Nothing says celebration quite like a good steak dinner. The community will get both at Williston Research Extension Center’s annual field day, Wednesday, July 10.

That’s because the last stop of the tour will actually be a groundbreaking for the center’s new seed cleaning facility, approved by the legislature during the most recent biennium.

The steak dinner follows the groundbreaking ceremony, and includes the choice of either steak or lamb, the latter of which is coming in from the Hettinger Research Center.

Field Day is 3 to 7 p.m. at the Williston Research Extension Center, 14120 Highway 2 West in Williston. In addition to the groundbreaking ceremony, the tour includes an update on a wide variety of research, from soil acidification and soybean varieties to pipeline reclamation and weed management.

The seed-cleaning facility is a vital part of the region’s Foundation Seed Program, responsible for bringing new varieties to growers in the region.

The legislature has approved $750,000 toward the new plant’s construction, while community efforts have so far raised $800,000. That leaves just $700,000 more to go.

Pledges toward the capital campaign can be made over more than one year, and those giving at least $100 will have their name on a plaque commemorating their contribution.

The Foundation Seed Program increases seed from new varieties and disseminates them to growers who further increase them to sell certified seed.

Among the latest new varieties set to appear from the Foundation Program is a new variety of durum that’s resistant to cadmium. European countries like Italy are no longer buying durum that doesn’t have this trait.

There’s also a new NDSU soybean variety that is Roundup ready, one that farmers will be able to save seed to replant. That alone can save a grower between $26 to $60 an acre, and is just one example of how the Foundation Program puts money back into the pockets of growers.

There’s also a Montana spring wheat called Lanning that is tolerant to low pH soil coming from the Foundation program. Soil acidification is an emerging problem in some areas of the MonDak, but since variety trials are done across the state, resistance to that problem has been unknowingly in the works for a long time.

There’s also a dual purpose durum that will produce both good forage and grain that is worth consideration.

“It’s an awnless variety,” said Kyle Dragseth, who manages the Foundation Seed Program for WREC . “That makes it more palatable to livestock, so it’s going to be a great fit for the area. We have a lot of cattle producers, and we usually get our moisture in the spring. This is a winter wheat that you can seed in the fall to take advantage of that spring moisture and get some good quality hay. It should ton up better than a spring crop.”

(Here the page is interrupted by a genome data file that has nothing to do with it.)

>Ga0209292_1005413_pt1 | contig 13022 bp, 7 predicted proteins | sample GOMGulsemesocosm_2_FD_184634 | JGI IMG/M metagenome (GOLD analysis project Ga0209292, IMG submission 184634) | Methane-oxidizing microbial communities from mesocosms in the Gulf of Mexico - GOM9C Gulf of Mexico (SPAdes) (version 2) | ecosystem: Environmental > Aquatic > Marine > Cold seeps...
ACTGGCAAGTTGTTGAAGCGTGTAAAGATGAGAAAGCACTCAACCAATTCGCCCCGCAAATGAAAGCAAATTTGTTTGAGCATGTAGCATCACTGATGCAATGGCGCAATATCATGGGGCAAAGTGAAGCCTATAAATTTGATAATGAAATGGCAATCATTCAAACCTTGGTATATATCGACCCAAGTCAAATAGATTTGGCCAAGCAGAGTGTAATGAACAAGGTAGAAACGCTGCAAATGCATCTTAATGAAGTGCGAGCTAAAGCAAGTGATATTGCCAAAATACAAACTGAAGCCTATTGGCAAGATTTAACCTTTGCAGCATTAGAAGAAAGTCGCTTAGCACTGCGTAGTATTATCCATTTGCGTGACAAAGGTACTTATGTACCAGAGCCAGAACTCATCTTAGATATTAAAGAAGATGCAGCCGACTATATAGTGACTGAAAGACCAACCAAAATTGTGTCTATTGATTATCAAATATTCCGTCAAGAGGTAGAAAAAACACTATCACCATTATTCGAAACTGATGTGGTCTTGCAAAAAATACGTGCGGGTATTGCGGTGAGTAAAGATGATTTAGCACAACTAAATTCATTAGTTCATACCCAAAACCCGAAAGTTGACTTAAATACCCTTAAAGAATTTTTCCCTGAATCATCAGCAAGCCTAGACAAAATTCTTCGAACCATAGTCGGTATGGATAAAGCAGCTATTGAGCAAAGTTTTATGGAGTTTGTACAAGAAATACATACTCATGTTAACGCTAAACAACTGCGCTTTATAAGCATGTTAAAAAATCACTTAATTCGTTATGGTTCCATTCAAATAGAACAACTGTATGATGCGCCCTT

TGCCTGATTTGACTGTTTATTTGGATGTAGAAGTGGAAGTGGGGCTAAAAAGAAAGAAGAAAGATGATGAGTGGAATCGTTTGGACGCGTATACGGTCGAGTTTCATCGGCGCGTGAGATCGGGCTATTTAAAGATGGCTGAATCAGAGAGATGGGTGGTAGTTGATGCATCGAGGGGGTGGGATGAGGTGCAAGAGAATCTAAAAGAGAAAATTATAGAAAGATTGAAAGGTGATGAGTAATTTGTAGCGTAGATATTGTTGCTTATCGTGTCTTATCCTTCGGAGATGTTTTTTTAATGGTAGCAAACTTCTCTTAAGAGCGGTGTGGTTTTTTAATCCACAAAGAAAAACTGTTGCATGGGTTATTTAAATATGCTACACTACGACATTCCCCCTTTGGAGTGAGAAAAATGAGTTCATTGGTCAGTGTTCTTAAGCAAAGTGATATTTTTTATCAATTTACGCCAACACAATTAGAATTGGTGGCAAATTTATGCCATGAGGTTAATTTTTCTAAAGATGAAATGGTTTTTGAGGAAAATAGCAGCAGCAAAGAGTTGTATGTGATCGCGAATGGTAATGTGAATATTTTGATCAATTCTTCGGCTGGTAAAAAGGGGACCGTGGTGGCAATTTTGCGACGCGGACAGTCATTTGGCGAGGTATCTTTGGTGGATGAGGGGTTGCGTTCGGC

Now that a seed cleaning facility is on the horizon for 2021, Dragseth has also taken on a couple of chickpea varieties showing resistance to Ascochyta blight and a pea that may have resistance to root rot, both of which would be an amazing leap forward for those crops.

“Pulse crops is where this new facility is going to shine,” said Tom Wheeler, a grower who has been active in efforts to get legislative funding for the new seed cleaning facility.

The old, 1950s model was state-of-the-art in its day, but is now hopelessly out of date. The five-story plant uses gravity to sort seeds, but is none too gentle on pulses.

“The new facility won’t damage the seed coats like the old mill did,” Wheeler said.

The new facility will also be faster.

“We’ll be able to do 200 bushels an hour,” WREC Director Jerry Bergman said.

That’s going to easily double the plant’s current capacity for seed production, allowing the Foundation Seed Program to put out a larger volume of pure seeds, and in wider assortment.

The new seed cleaning facility will all be on one level in a brand new building. It will be a series of devices that put seeds through their paces.

First there’s a scalper, to remove dirt and debris. Then, there’s a series of air screens to sort solely by size.

After that, a length grader separates seeds by length and weight, followed by a gravity table that sorts by density.

A color sorter finishes everything out. Not only can it separate red lentils from green, or yellow peas from green, but it can detect defects as well, and get rid of those seeds.

The new plant is so precise, it can even remove spring wheat seeds from durum.

“That one has been our biggest enemy here,” Dragseth said.

The inability to separate spring wheat from durum was one of the reasons Dragseth said he stopped growing Mountrail, an older variety of durum that many growers here still like.

With the new machine, the Foundation Seed program will be able to achieve new standards of purity — 98 percent or better.

“We could not do that with the old facility,” Bergman said. “With the old plant, there were some lots we didn’t even attempt to clean.”

The new facility is putting new vigor into Dragseth’s step, and into the Foundation Seed Program itself.

“It was starting to look like we’d never get it,” Dragseth said. “And that kind of takes the drive out of you. But now things are looking up thanks to Tom and Jerry for being so progressive in this venture. This will open up a lot of avenues.”

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